Improving the visual stimuli for brain-computer interfaces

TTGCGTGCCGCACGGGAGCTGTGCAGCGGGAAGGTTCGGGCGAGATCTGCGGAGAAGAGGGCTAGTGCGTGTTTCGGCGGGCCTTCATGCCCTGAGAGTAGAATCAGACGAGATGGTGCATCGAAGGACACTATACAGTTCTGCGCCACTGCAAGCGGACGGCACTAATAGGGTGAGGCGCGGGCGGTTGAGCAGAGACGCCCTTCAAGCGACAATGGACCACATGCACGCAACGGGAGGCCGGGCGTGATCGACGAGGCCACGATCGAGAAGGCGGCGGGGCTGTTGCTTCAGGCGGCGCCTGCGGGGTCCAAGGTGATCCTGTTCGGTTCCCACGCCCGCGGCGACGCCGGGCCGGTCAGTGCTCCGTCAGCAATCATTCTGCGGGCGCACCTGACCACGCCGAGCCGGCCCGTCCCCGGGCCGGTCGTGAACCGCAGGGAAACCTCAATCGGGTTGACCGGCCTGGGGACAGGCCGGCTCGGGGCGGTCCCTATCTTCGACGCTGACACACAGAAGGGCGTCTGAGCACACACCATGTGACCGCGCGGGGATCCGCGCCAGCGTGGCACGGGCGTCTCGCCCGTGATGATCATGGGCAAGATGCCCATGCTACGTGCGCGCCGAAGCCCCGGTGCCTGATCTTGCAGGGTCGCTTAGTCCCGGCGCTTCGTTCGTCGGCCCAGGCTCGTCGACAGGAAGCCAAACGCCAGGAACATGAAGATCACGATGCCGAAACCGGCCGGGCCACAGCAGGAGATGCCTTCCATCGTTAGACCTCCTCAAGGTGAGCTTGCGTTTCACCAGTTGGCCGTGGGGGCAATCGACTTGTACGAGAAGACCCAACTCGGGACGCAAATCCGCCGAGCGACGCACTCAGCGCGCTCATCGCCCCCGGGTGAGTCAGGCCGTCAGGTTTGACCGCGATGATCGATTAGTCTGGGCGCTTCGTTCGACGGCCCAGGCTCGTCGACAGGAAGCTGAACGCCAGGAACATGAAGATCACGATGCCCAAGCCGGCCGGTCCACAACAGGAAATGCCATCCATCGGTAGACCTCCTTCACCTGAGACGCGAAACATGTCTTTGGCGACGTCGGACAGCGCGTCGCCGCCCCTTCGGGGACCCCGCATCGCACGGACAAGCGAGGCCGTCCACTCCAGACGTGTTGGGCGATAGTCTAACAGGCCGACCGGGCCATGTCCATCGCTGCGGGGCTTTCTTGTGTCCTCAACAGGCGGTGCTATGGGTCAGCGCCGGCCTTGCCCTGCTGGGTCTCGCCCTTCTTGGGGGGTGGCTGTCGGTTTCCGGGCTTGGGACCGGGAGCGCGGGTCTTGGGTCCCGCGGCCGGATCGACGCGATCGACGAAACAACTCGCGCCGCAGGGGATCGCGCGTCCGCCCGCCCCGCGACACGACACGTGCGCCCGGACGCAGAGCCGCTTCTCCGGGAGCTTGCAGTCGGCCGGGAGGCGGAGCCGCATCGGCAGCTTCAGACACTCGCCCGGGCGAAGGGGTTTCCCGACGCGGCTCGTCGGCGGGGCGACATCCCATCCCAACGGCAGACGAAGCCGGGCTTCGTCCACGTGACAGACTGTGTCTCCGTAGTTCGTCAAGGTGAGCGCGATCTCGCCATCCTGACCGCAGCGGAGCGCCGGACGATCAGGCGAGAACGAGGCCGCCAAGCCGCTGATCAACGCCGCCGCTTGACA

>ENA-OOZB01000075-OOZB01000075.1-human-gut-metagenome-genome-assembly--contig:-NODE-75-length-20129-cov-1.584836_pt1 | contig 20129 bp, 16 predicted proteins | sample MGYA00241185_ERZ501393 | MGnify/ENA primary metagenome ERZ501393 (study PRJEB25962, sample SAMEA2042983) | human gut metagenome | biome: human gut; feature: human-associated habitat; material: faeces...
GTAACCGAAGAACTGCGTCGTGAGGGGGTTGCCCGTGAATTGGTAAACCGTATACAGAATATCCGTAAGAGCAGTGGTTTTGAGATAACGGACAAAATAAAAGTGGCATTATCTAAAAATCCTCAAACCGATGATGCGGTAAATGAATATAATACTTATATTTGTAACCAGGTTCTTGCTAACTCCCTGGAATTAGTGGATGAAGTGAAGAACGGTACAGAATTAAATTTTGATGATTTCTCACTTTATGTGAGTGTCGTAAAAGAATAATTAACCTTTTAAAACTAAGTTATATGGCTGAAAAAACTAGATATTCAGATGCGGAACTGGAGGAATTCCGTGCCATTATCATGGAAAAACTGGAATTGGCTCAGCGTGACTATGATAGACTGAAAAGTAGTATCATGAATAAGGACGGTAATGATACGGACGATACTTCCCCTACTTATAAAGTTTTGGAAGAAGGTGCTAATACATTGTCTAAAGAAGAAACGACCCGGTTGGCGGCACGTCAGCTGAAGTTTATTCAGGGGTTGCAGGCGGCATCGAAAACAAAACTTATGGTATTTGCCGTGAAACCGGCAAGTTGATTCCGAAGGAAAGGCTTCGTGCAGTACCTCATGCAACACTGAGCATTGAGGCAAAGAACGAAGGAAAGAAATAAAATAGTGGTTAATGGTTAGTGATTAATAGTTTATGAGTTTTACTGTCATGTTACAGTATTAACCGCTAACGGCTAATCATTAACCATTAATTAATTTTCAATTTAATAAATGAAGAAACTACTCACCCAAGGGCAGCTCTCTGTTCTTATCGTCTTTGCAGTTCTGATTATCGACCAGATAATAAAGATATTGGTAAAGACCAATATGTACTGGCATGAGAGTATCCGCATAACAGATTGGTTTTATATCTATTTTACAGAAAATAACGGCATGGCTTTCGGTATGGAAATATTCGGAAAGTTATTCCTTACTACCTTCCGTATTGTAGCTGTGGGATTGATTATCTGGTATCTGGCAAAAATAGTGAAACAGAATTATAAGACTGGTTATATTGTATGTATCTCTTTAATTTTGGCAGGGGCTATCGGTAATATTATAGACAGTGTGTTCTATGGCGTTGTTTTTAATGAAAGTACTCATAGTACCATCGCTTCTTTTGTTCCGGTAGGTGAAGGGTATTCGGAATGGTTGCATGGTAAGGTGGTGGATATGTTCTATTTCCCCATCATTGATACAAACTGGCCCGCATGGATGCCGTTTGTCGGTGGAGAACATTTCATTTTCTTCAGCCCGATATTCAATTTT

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Visual stimuli are traditionally used to operate Brain-Computer Interface (BCI) systems employing the Steady State Visual Evoked Potentials (SSVEP) technique. In this technique, when a BCI user’s visual system is exposed to a flickering stimulus, the brain will generate oscillations with matching frequencies. Such signals will allow the user to control external devices such as computers, games, robots or drones. In non-invasive BCIs, the brain signals available are very weak, usually in the range of microvolts, thus various signal processing methods must be employed in order to facilitate successful system operations. It has been recognised that despite great efforts made by the research community to improve brain signal processing algorithms, improvements can be made at the very source – the brain itself. A variety of novel testing scenarios have been conceptualised, designed and realised with the sole purpose of formulating and creating flickering graphic that would address this problem by eliciting the strongest, artefacts free, and minimal noise, brain signals. All parameters were individually tested, to evaluate and determine their impact on the brain signals. Among the parameters chosen for evaluation are flicker sizes, patterns, displayed backgrounds, and colours. Specifically, great attention has been put to test the impact of colours. Such determination for the colour flicker testing was directly derived from the fact that the human retina is constructed of photosensitive cells detecting precisely the same primary colours, which are found in digital displays used to present said flickers in the form of pixels. The introduction of colour flickers, not only provided better results, also filled a gap in research: that is, the use of colours in visual stimulation. In order to achieve the proposed experimental scenarios several hardware and software tools have been used. A bespoke iOS application capable of generating large variety of colour and black-white flickers has been used to elicit brain signals during experiments. Nearly two thousand of raw brain signals have been recorded and analysed. In the final stage of the research, the determined best performing flicker parameters have been used to generate flickers for an off-line BCI application. The resulting flickers delivered strong and clean brain signals, which validated the success of this research.
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